Advanced Dinghy will start of Monday,  May 7, and will be held on every Monday evening from then until the end of August, except for US holidays and Fast Track weeks. These classes are intended for Junior Skippers working on their Senior rating. They will cover the required skills and much more. Here are the classes for August:

  • August 6 - If you don't need a rudder, why do we have one?
  • August 13 - How to survive 30 knots, or, what to do if you’ve bitten off more than you can chew?
  • August 27 - Performance dinghies - Laser and RS-500

 

CSC Promotional Video - Check it Out

Courtesy Min Lee (his Senior Project).

Junior Skipper Fast Track Dates for 2018

We will be offering five Junior Skipper Fast Tracks this year. These are 5 day (Monday through Friday) intensive dinghy lessons, 1 on 2, from around 5pm to sunset. They are designed to move you closer to your Junior Skipper rating (which you may even get that week, but even if you don't, you'll be a much better sailor at the end of the week). Details will be announced within a few weeks of the start of each. Participants should have all Junior requirements completed except for the on-the-water test.

These are the dates:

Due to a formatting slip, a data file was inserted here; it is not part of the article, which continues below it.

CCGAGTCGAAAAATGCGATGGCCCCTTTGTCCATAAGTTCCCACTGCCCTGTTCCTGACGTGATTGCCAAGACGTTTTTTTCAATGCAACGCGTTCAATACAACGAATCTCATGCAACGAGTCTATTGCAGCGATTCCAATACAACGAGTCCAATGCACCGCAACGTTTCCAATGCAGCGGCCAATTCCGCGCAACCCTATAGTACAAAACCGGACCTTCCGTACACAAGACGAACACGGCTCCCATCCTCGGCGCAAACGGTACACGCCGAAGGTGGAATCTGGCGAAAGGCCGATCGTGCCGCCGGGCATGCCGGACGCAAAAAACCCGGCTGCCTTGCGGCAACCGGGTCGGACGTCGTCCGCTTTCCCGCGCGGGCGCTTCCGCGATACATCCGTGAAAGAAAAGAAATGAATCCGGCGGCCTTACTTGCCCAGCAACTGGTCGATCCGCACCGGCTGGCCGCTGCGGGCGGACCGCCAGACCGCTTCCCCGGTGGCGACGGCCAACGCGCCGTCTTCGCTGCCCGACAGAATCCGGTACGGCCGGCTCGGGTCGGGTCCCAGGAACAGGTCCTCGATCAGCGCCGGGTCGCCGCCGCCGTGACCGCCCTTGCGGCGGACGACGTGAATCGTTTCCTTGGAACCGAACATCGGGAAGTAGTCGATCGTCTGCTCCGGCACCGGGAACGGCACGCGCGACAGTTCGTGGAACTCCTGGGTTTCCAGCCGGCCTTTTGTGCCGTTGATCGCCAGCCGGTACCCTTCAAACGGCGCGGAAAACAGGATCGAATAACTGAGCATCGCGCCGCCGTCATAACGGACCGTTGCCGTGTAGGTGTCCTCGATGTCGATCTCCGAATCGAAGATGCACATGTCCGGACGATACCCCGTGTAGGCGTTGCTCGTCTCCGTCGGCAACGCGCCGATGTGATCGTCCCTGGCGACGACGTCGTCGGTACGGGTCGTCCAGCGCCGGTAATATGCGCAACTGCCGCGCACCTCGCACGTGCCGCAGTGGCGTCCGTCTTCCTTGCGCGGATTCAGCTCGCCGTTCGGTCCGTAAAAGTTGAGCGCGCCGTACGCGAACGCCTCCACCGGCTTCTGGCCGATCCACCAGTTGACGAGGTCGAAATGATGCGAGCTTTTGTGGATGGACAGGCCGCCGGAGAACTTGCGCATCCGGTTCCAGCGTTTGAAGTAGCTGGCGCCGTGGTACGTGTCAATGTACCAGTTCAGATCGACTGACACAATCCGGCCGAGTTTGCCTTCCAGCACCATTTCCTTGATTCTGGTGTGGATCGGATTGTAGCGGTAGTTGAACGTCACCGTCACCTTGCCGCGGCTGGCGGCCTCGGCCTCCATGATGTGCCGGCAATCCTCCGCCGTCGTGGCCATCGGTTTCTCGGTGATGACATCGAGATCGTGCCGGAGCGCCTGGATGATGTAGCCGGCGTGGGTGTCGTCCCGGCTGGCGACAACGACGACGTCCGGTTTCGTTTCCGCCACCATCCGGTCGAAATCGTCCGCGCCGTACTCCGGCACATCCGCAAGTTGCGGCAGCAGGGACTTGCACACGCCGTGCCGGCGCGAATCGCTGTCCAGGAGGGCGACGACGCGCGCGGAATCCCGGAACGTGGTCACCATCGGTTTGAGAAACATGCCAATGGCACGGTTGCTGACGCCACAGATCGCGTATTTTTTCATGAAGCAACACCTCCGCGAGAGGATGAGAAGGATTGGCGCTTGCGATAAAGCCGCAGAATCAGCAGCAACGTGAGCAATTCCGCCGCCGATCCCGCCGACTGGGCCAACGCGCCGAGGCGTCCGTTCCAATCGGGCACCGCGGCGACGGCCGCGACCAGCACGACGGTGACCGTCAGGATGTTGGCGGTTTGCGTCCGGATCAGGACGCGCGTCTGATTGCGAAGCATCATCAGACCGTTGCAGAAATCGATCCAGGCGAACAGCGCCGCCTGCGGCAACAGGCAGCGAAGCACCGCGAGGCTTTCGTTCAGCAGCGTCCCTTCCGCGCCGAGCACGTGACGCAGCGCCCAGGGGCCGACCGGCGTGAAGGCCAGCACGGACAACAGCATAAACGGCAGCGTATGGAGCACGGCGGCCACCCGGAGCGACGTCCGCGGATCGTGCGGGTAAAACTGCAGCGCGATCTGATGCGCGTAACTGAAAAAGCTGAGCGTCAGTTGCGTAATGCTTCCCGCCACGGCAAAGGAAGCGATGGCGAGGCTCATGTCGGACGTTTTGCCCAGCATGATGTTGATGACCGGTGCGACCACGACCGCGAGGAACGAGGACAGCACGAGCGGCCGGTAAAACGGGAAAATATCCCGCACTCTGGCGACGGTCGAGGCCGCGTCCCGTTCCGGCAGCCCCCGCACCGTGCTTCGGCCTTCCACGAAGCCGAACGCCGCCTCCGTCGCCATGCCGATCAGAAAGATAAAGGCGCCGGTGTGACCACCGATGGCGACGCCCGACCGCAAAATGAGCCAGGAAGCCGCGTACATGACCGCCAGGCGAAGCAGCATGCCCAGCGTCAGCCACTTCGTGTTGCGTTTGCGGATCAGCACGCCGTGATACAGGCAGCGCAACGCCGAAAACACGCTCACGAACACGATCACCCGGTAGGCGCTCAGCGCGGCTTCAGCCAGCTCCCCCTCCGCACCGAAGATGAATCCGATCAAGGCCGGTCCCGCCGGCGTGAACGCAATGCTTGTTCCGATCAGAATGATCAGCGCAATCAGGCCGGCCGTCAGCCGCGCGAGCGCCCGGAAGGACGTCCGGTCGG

• April 30 - May 4
  • June 4 - 8
  • June 25 - 29
  • July 30 - August 3
  • August 20 - 24

Open House Dates for 2018

During Open Houses we offer FREE introductory sails to the general public aboard our fleet of keelboats and dinghies. Children must be at least 5 years of age and accompanied by an adult. Each Open House runs from 1-4pm on the dates listed above. More detailed information is here.

Please try to arrive promptly at 1 pm when the signups start.  Depending on the conditions and the amount of people, the sign-up/rides may end before 4pm.Come on down and get out on the bay! Already a member? Come on down and help out! The 2018 Open House Schedule is below:

  • Sunday, February 4
  • Sunday, March 11
  • Saturday, April 14 - Coincides with the Berkeley Bay Festival!